Monday, February 22, 2010

What's in a Tagline ~ by PR Lady Kathy Willis

Kathy Carlton Willis will be one of our guest bloggers over the next six months. In this and future visits she will share some tutorials with our readers, to coach authors in skills that will advance their writing careers.

What’s In a Tagline?

What’s in a name? In days of old, parents named babies in a way that would be almost prophetic of what that child would become or what that child represented. We’ve gotten away from that tradition, but today, we use taglines. Part of branding for an author is to come up with a tagline.

A tagline isn’t a commercial jingle or a mission statement, but it has that same sort of feel. It is a punchy slogan that defines your body of work. A successful tagline evokes an instant image of the one being described, succinctly leaving a positive impression. You want to pick a tagline that will be broad enough to cover the entire scope of your work, but narrow enough to be unique in capturing your essence—your passion. It’s not just telling others about you, it’s telling them what’s in it for them when they read your work.

Sometimes a tagline is also referred to as a strapline or even a slogan. When identifying the components of a good tagline, I look for three elements: 1) Does it succinctly voice your mission? 2) Does it offer the consumer a promise of what’s in it for them? 3) Does it fit consistently with the rest of your branding elements (logo, book titles, speaking titles, bio, etc.)? It’s important to not merely focus on the product itself, but what you as a total package offers.

Make sure your tagline doesn’t only define, but uses pizzazz to punch up the sell-factor and make you a household commodity—at least to your identified niche-markets and target audiences.

Keep your tagline short—long ones are hard to remember. Make it catchy. And be sure your tagline holds interest for anyone beyond your mother or spouse. You don’t want to leave the potential consumer going, “So what?” Use originality, humor, or drama to make your tagline memorable. Some use puns and use them well, others use puns in a tired, corny way. Be sure you know the difference if you try this technique.Once you have brainstormed a tagline, you can use it in all sorts of ways: on business cards, with your logo as a header on your Web site or blog, as part of your signature line on e-mails, as part of your print materials and letterhead. Also, your tagline might be a good thing to use on your query letters, one-sheets, and proposals. It gives others a quick snapshot of what your heartbeat looks like. Much better way for them to get to know you than showing them your 6th grade school photo!When you use a tagline as part of your branding efforts, you funnel all of your work into this one defining description. It gives you a consistent message, voice, stylization, and image. One goal is to build a specific perception with your audience and potential audience. It causes your audience to feel a certain way, and when they read your work, they seek that same “something unique” in each of your books. Your tagline helps define what makes you distinctly different from other authors.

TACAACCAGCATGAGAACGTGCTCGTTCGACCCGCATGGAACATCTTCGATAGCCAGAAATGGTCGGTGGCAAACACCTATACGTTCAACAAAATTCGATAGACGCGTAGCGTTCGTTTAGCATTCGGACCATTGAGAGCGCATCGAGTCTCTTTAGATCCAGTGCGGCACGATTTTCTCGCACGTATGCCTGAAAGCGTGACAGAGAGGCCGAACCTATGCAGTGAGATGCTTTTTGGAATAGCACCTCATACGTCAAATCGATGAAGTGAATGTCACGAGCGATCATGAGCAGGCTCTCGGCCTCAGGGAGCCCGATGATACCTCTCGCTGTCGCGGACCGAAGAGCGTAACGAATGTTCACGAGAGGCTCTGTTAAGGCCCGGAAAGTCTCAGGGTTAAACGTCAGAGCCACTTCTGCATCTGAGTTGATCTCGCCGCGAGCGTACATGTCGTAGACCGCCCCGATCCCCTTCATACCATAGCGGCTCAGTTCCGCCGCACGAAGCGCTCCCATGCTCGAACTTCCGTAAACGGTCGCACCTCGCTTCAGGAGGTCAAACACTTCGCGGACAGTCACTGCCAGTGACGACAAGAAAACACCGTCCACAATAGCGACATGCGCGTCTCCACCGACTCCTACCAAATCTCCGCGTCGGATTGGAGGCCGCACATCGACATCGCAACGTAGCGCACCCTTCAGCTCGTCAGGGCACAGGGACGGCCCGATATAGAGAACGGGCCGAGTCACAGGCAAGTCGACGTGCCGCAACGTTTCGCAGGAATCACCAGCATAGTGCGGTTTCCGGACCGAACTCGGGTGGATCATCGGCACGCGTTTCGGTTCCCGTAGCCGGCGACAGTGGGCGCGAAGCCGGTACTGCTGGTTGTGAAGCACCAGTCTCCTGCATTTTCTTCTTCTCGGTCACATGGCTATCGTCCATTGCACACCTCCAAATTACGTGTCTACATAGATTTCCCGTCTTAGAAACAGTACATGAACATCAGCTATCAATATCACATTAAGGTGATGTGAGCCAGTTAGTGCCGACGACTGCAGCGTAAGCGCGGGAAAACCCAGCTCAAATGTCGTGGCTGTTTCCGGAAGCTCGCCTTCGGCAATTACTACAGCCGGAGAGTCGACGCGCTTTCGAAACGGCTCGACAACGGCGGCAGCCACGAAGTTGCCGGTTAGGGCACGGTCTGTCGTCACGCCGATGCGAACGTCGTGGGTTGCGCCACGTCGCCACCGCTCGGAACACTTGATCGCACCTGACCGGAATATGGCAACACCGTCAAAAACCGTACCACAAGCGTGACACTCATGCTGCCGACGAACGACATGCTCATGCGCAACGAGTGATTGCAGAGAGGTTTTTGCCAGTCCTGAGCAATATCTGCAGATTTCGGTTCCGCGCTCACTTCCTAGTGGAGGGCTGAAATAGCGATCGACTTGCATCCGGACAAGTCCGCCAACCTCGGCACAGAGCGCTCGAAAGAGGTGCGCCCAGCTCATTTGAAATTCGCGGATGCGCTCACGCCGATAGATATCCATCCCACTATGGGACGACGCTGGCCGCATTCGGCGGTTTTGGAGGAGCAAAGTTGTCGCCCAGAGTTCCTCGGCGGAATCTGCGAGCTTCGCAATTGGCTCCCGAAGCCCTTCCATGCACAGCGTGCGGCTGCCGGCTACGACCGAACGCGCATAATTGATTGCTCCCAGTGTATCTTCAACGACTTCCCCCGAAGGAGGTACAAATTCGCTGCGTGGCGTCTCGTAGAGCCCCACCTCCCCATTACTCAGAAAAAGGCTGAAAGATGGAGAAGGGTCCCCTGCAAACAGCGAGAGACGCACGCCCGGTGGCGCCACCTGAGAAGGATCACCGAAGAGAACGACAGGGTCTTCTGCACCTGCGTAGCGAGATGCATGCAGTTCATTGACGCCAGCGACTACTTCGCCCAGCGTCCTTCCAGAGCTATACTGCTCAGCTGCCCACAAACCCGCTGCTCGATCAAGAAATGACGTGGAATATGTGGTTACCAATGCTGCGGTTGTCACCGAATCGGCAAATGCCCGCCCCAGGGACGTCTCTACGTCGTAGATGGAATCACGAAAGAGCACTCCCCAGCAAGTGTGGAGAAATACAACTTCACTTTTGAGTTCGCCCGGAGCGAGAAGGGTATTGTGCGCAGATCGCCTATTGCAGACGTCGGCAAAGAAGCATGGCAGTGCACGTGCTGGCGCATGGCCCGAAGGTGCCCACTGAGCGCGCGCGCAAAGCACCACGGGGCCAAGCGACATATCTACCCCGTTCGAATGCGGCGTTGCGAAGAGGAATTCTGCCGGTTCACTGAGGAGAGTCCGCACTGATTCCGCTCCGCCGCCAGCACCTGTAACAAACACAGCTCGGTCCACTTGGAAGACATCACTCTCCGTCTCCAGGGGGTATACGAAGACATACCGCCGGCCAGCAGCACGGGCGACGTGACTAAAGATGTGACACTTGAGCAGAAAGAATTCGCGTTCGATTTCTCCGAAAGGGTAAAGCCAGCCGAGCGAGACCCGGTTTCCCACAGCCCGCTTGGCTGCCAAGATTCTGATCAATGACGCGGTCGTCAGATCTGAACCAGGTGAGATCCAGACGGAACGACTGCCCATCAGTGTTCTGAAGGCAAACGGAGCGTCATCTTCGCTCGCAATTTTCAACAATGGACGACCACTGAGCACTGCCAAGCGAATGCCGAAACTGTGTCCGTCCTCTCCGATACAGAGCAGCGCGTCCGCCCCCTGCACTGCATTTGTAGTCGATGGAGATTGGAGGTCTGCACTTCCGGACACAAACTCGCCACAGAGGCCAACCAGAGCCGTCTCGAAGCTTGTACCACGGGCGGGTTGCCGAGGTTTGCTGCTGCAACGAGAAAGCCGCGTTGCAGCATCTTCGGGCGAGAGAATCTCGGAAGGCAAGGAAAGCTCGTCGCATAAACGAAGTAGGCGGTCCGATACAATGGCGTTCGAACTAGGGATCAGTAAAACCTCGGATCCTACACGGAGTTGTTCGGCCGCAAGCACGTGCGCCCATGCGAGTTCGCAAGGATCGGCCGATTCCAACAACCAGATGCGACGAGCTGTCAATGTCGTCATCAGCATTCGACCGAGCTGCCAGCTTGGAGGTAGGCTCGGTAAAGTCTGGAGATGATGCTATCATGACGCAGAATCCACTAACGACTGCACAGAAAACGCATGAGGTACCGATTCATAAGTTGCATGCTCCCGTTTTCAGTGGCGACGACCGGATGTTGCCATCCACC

Taglines will help you build your public exposure, your name recognition, and even gives an implied promise that the consumer will get a certain special “something” consistently with you as the “product” being described by the tagline. The tagline will hook your target audience because it’s relevant, real, and fits the consumer’s implied need or want.

If your tagline defines you, defines your work, and grabs readers at the heart and the mind—then you’ve discovered the right tagline.

Here are some samples of great taglines. (Permission granted by each author for me to use these taglines in this article.)

Where romance meets therapy
Jeannie Campbell, LMFT

Stories of Unscripted Grace, Christa Allan

Uncovering the Unthinkable, Deborah M. Piccurelli

Southern-fried Fiction, Ane Mulligan
Cozy mysteries - with a kick! Lorena McCourtney
Exploring the Deep Questions of Faith, Cheri Cowell

Stories of Hope-that-glows-in-the-dark, Cynthia Ruchti

Yesterday's women—Today's issues, Ann Shorey

Finding the extraordinary God in our ordinary lives,
Patty Wysong

Small Towns, Big Hearts, Amazing Grace,
Winnie Griggs

What’s In a Tagline, by guest blogger Kathy Carlton Willis, owner of the same named communications firm. Kathy and her team get jazzed shining the light on their clients and their Lord. See more at their blog: